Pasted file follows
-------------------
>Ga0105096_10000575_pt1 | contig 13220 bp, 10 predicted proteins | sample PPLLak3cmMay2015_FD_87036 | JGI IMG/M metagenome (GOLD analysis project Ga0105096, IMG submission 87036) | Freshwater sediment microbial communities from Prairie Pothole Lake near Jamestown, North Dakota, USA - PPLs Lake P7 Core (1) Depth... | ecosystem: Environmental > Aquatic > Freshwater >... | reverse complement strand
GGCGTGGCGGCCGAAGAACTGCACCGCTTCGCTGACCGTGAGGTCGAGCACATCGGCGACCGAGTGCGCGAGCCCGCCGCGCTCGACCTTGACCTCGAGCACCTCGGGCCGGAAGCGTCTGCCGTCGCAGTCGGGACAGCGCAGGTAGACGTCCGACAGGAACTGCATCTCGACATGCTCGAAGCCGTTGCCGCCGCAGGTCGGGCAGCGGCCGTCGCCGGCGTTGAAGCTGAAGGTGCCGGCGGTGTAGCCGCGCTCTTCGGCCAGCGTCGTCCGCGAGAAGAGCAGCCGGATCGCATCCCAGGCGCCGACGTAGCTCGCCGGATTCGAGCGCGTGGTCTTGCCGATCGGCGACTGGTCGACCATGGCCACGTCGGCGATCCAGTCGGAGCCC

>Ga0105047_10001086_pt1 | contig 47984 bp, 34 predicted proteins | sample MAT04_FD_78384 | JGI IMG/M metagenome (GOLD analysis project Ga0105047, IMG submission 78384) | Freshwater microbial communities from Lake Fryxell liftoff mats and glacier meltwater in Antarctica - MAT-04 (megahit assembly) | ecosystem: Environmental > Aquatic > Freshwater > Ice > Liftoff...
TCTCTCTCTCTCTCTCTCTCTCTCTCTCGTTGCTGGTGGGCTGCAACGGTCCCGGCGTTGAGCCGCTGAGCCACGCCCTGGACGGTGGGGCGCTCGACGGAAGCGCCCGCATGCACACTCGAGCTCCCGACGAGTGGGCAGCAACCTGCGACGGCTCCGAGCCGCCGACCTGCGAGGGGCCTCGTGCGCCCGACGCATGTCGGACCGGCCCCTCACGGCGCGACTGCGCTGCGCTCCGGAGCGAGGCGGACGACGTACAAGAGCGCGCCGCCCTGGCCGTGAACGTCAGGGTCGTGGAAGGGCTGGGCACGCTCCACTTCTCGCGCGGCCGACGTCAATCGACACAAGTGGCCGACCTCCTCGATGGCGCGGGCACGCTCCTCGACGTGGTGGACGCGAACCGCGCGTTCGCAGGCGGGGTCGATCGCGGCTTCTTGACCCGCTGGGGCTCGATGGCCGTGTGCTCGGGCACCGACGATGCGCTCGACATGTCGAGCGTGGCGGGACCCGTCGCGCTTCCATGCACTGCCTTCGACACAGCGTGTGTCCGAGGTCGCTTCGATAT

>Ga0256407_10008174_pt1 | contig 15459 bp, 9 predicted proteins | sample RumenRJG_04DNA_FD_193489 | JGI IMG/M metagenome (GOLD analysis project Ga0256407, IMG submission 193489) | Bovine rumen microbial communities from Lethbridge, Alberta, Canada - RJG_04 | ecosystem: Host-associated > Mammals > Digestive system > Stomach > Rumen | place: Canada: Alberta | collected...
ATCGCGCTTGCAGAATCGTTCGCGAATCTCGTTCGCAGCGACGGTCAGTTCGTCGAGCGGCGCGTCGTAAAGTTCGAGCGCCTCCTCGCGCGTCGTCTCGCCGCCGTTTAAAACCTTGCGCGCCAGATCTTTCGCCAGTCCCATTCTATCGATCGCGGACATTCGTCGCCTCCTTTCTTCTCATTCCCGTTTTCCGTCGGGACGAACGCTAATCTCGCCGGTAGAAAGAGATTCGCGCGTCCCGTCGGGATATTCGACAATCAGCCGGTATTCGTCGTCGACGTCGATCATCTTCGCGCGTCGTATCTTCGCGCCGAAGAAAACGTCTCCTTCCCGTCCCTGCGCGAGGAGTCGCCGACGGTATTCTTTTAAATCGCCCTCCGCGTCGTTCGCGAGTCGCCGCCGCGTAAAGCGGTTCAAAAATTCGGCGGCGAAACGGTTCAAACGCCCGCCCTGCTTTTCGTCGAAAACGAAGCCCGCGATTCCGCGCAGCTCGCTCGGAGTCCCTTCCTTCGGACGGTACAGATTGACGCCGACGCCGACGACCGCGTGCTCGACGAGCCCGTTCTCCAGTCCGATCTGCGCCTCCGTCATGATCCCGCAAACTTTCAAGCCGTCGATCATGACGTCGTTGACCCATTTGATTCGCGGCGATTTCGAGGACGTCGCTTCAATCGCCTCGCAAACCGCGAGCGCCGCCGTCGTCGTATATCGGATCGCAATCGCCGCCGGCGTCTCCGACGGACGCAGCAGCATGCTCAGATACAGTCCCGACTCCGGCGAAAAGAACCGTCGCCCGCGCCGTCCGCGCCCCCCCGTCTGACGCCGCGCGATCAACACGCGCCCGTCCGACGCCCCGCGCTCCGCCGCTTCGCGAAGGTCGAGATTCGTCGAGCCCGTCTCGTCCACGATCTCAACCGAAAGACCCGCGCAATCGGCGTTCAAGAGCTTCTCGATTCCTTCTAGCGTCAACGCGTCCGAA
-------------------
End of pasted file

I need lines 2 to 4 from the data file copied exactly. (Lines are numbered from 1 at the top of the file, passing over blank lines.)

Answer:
GGCGTGGCGGCCGAAGAACTGCACCGCTTCGCTGACCGTGAGGTCGAGCACATCGGCGACCGAGTGCGCGAGCCCGCCGCGCTCGACCTTGACCTCGAGCACCTCGGGCCGGAAGCGTCTGCCGTCGCAGTCGGGACAGCGCAGGTAGACGTCCGACAGGAACTGCATCTCGACATGCTCGAAGCCGTTGCCGCCGCAGGTCGGGCAGCGGCCGTCGCCGGCGTTGAAGCTGAAGGTGCCGGCGGTGTAGCCGCGCTCTTCGGCCAGCGTCGTCCGCGAGAAGAGCAGCCGGATCGCATCCCAGGCGCCGACGTAGCTCGCCGGATTCGAGCGCGTGGTCTTGCCGATCGGCGACTGGTCGACCATGGCCACGTCGGCGATCCAGTCGGAGCCC

>Ga0105047_10001086_pt1 | contig 47984 bp, 34 predicted proteins | sample MAT04_FD_78384 | JGI IMG/M metagenome (GOLD analysis project Ga0105047, IMG submission 78384) | Freshwater microbial communities from Lake Fryxell liftoff mats and glacier meltwater in Antarctica - MAT-04 (megahit assembly) | ecosystem: Environmental > Aquatic > Freshwater > Ice > Liftoff...
TCTCTCTCTCTCTCTCTCTCTCTCTCTCGTTGCTGGTGGGCTGCAACGGTCCCGGCGTTGAGCCGCTGAGCCACGCCCTGGACGGTGGGGCGCTCGACGGAAGCGCCCGCATGCACACTCGAGCTCCCGACGAGTGGGCAGCAACCTGCGACGGCTCCGAGCCGCCGACCTGCGAGGGGCCTCGTGCGCCCGACGCATGTCGGACCGGCCCCTCACGGCGCGACTGCGCTGCGCTCCGGAGCGAGGCGGACGACGTACAAGAGCGCGCCGCCCTGGCCGTGAACGTCAGGGTCGTGGAAGGGCTGGGCACGCTCCACTTCTCGCGCGGCCGACGTCAATCGACACAAGTGGCCGACCTCCTCGATGGCGCGGGCACGCTCCTCGACGTGGTGGACGCGAACCGCGCGTTCGCAGGCGGGGTCGATCGCGGCTTCTTGACCCGCTGGGGCTCGATGGCCGTGTGCTCGGGCACCGACGATGCGCTCGACATGTCGAGCGTGGCGGGACCCGTCGCGCTTCCATGCACTGCCTTCGACACAGCGTGTGTCCGAGGTCGCTTCGATAT